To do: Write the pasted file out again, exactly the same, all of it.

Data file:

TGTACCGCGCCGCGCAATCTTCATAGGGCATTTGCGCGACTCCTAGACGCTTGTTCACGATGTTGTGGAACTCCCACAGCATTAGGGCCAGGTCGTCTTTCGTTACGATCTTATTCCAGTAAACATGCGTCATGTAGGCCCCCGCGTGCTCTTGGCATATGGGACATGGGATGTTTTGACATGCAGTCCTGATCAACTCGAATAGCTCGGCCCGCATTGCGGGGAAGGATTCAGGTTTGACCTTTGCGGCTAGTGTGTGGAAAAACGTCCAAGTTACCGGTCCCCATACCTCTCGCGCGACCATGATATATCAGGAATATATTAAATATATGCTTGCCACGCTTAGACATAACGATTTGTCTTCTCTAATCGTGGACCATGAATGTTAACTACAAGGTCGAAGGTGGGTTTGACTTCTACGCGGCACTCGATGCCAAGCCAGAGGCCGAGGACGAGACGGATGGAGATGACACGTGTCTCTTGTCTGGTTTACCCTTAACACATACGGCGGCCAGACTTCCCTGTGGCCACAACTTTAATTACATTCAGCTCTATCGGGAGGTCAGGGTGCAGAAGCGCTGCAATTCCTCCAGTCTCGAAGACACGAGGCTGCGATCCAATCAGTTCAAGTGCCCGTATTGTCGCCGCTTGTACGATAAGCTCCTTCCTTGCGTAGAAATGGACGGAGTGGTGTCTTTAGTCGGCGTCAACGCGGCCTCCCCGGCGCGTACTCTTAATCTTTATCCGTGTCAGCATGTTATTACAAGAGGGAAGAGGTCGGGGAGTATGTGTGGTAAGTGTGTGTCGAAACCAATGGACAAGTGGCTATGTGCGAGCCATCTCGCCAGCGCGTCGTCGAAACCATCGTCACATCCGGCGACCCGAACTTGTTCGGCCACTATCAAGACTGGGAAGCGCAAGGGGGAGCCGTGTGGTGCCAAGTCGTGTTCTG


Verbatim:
TGTACCGCGCCGCGCAATCTTCATAGGGCATTTGCGCGACTCCTAGACGCTTGTTCACGATGTTGTGGAACTCCCACAGCATTAGGGCCAGGTCGTCTTTCGTTACGATCTTATTCCAGTAAACATGCGTCATGTAGGCCCCCGCGTGCTCTTGGCATATGGGACATGGGATGTTTTGACATGCAGTCCTGATCAACTCGAATAGCTCGGCCCGCATTGCGGGGAAGGATTCAGGTTTGACCTTTGCGGCTAGTGTGTGGAAAAACGTCCAAGTTACCGGTCCCCATACCTCTCGCGCGACCATGATATATCAGGAATATATTAAATATATGCTTGCCACGCTTAGACATAACGATTTGTCTTCTCTAATCGTGGACCATGAATGTTAACTACAAGGTCGAAGGTGGGTTTGACTTCTACGCGGCACTCGATGCCAAGCCAGAGGCCGAGGACGAGACGGATGGAGATGACACGTGTCTCTTGTCTGGTTTACCCTTAACACATACGGCGGCCAGACTTCCCTGTGGCCACAACTTTAATTACATTCAGCTCTATCGGGAGGTCAGGGTGCAGAAGCGCTGCAATTCCTCCAGTCTCGAAGACACGAGGCTGCGATCCAATCAGTTCAAGTGCCCGTATTGTCGCCGCTTGTACGATAAGCTCCTTCCTTGCGTAGAAATGGACGGAGTGGTGTCTTTAGTCGGCGTCAACGCGGCCTCCCCGGCGCGTACTCTTAATCTTTATCCGTGTCAGCATGTTATTACAAGAGGGAAGAGGTCGGGGAGTATGTGTGGTAAGTGTGTGTCGAAACCAATGGACAAGTGGCTATGTGCGAGCCATCTCGCCAGCGCGTCGTCGAAACCATCGTCACATCCGGCGACCCGAACTTGTTCGGCCACTATCAAGACTGGGAAGCGCAAGGGGGAGCCGTGTGGTGCCAAGTCGTGTTCTG